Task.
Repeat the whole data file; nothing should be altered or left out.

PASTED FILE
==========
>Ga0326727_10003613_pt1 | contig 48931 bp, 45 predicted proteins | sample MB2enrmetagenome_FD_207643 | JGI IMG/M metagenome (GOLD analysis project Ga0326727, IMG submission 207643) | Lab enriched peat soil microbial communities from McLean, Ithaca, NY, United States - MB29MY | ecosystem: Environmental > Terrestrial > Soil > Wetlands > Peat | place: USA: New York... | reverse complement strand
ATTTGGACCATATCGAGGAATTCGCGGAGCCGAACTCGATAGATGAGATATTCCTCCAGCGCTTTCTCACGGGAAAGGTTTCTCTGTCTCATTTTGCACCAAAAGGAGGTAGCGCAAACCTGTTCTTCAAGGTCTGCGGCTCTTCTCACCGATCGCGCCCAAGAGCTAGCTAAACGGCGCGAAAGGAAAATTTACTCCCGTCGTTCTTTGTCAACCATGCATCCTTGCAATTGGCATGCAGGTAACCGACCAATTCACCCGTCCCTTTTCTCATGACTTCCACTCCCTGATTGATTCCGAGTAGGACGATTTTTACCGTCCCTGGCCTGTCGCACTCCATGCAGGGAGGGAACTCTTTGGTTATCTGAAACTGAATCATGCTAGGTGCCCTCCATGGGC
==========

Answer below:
>Ga0326727_10003613_pt1 | contig 48931 bp, 45 predicted proteins | sample MB2enrmetagenome_FD_207643 | JGI IMG/M metagenome (GOLD analysis project Ga0326727, IMG submission 207643) | Lab enriched peat soil microbial communities from McLean, Ithaca, NY, United States - MB29MY | ecosystem: Environmental > Terrestrial > Soil > Wetlands > Peat | place: USA: New York... | reverse complement strand
ATTTGGACCATATCGAGGAATTCGCGGAGCCGAACTCGATAGATGAGATATTCCTCCAGCGCTTTCTCACGGGAAAGGTTTCTCTGTCTCATTTTGCACCAAAAGGAGGTAGCGCAAACCTGTTCTTCAAGGTCTGCGGCTCTTCTCACCGATCGCGCCCAAGAGCTAGCTAAACGGCGCGAAAGGAAAATTTACTCCCGTCGTTCTTTGTCAACCATGCATCCTTGCAATTGGCATGCAGGTAACCGACCAATTCACCCGTCCCTTTTCTCATGACTTCCACTCCCTGATTGATTCCGAGTAGGACGATTTTTACCGTCCCTGGCCTGTCGCACTCCATGCAGGGAGGGAACTCTTTGGTTATCTGAAACTGAATCATGCTAGGTGCCCTCCATGGGC